Getting a cross-functional team to come together, let alone work together for a common cause, such as customers and improving their CX, can be like herding cats. It can feel near impossible!
After all, team leaders will likely have many competing priorities, making them time-poor. They already have a long list of their own departmental problems that need solving. Their end of month reporting is just around the corner and they’re jaded from participating in meeting after meeting. Add another meeting, and it’s likely to drive them to despair.
Getting team members to actively connect
In my customer experience consulting, working with leadership teams, I often come across the challenge of getting team members actively connected and engaged in the work of understanding customers and improving their experiences. I have found this problem is more common when working with non-customer facing teams. Simply put, many are disconnected from the level of frustration their customers are experiencing.
To deeply connect, individuals need to feel their customers’ experiences. Understanding from the customer’s perspective as if they’re living the experience too—this is customer empathy at work. In my experience, using empathy mapping is a transformational practice that gets teams connected and engaged.
Customer empathy mapping
Empathy mapping is an easy-to-use tool that helps employees focus their thinking on customers—enabling them to step out of their busy day-to-day business mindset and into the customer’s world to focus on the customer’s story.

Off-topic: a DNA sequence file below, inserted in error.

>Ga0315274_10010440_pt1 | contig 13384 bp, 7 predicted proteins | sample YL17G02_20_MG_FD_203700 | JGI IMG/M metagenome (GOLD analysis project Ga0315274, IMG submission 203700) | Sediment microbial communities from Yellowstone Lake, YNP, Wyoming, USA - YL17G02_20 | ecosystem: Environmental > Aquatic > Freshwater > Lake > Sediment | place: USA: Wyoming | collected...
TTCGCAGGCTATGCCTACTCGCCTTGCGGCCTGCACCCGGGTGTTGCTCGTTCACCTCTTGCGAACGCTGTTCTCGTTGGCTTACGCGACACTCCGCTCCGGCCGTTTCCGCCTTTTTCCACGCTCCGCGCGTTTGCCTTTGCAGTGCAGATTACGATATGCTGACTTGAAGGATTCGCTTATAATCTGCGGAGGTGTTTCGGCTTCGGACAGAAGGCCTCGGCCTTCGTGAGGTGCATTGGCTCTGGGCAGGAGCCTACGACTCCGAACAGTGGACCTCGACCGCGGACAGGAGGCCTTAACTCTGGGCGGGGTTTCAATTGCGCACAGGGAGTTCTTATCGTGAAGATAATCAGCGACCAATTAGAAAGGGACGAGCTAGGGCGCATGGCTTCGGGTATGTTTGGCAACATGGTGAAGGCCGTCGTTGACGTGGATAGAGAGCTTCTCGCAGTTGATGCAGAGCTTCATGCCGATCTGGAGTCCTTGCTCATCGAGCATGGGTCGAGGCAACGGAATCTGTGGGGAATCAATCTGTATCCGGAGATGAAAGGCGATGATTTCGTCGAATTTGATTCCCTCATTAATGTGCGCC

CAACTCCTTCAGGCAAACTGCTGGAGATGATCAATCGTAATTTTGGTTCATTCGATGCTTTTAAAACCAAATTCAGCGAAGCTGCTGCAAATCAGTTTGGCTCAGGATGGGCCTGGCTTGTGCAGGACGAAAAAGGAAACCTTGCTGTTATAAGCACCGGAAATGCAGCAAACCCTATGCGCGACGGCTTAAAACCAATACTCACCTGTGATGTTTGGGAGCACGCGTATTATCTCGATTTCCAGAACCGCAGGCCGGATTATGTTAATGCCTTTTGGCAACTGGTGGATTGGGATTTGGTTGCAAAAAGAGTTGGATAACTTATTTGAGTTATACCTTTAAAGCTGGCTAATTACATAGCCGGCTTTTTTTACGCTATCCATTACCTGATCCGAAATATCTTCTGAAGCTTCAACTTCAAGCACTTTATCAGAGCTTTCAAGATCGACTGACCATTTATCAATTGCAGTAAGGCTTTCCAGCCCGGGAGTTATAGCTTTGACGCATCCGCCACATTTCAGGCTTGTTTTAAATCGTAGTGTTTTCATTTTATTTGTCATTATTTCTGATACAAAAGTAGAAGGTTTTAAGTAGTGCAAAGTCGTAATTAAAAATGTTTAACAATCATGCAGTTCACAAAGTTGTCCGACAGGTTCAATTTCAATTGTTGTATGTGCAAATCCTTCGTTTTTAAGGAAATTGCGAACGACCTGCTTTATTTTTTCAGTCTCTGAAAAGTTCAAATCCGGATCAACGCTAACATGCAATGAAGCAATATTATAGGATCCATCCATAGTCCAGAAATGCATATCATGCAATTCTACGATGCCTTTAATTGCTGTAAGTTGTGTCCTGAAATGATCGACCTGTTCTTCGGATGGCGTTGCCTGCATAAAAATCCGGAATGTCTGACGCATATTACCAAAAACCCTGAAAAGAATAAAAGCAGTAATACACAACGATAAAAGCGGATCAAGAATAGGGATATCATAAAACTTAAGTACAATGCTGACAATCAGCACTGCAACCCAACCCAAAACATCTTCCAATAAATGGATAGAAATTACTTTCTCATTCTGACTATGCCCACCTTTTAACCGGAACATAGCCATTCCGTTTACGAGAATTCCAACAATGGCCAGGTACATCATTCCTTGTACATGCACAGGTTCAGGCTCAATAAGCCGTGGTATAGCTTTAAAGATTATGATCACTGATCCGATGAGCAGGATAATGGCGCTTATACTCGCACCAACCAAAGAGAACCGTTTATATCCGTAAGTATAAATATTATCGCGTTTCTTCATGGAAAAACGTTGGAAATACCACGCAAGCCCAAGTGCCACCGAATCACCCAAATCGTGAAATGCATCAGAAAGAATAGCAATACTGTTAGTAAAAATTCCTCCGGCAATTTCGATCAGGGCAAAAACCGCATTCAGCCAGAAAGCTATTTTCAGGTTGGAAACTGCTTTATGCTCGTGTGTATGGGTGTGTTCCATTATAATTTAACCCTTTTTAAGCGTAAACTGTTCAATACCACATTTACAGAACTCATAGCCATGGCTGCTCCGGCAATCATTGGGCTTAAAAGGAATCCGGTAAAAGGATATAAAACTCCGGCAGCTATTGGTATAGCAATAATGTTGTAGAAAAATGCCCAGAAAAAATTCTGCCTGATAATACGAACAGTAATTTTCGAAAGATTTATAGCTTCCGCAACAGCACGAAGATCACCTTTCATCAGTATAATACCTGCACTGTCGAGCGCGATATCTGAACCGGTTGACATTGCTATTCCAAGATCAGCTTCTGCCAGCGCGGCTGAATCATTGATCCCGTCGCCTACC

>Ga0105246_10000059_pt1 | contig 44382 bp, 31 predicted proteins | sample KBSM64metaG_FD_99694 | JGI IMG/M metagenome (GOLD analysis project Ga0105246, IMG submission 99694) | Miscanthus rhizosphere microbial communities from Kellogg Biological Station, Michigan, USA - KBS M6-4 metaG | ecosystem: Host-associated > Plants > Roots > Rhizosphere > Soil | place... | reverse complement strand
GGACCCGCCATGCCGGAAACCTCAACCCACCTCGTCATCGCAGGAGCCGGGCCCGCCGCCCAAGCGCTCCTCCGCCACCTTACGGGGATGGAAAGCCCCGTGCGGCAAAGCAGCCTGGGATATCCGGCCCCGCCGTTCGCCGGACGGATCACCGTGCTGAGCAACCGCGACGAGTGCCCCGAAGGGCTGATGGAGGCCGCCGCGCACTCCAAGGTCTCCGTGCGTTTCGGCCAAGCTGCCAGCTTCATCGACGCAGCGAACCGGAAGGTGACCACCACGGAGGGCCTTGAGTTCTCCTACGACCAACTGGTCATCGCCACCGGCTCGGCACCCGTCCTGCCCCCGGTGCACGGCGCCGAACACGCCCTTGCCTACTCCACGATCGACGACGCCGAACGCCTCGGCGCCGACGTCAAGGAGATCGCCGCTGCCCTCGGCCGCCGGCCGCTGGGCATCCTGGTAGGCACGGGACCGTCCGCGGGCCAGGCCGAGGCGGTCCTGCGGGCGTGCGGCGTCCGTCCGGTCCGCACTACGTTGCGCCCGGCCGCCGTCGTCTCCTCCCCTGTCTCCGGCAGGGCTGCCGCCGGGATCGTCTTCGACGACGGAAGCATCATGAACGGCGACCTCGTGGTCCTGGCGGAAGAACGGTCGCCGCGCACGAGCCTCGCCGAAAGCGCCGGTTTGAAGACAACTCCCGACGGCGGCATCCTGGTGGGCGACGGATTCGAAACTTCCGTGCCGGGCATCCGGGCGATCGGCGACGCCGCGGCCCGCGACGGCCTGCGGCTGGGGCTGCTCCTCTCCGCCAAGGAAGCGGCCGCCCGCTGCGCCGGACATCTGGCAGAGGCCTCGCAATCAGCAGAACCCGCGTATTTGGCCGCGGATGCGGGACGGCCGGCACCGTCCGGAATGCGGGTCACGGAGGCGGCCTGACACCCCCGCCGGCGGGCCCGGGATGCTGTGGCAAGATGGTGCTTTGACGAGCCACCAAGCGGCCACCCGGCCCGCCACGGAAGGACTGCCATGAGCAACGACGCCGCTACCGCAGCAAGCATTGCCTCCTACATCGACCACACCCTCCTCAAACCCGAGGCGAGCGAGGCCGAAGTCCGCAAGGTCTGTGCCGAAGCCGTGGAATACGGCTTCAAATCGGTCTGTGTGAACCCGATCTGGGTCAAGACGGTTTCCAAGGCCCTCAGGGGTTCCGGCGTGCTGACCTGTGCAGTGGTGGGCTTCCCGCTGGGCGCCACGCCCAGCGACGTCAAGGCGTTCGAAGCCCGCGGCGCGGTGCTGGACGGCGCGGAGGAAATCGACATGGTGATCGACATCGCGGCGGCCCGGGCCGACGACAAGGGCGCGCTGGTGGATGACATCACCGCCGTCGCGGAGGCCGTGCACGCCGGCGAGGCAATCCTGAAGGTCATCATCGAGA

Customer Empathy Mapping can be applied broadly and used, for example, to kick off a team meeting, start conversations to bring common understanding quickly to diverse employee groups and deliver shared employee experience for problem-solving.
Each time I use the practice of customer empathy mapping I am reminded of the power of this simple-to-use tool. For example, last week, working with a newly formed CX Governance Group, we kicked off the meeting with each team member mapping a recent customer interaction.
Again, as I’ve experienced in many of these meetings, switching on customer empathy helps individuals to perspective take. What often transpires is a moment of clarity and understanding and I see the ‘light go on’ or that ahha moment!
Using the framework of the empathy map; what customers are doing, seeing, hearing and feeling, helps individuals reflect from the customer’s perspective. The practice acts as a breakpoint in being disconnected from the customer’s experience, thinking about CX from the business’s point of view or from making assumptions based on their own truth.
The customer story that is then shared is a very different narrative to what’s typically told. So much of our storytelling in customer experience management is through customer satisfaction scores. The score doesn’t tell the story of customer lives; their context, needs, goals and expectations. Scores don’t tell the story of the lived experience either. Importantly, the score doesn’t connect an individual with their customers emotionally.
Each member of the CX Governance Group shared their customer story from the customer empathy mapping. I saw them lean-in, actively listen, get curious and ask questions, and acknowledge their peers around the table with understanding.
This is what customer empathy at work looks like. Actively engaged and connected individuals who are working together to solve problems for the good of their customers and the growth of the business.
Source Site: alexallwood.com.au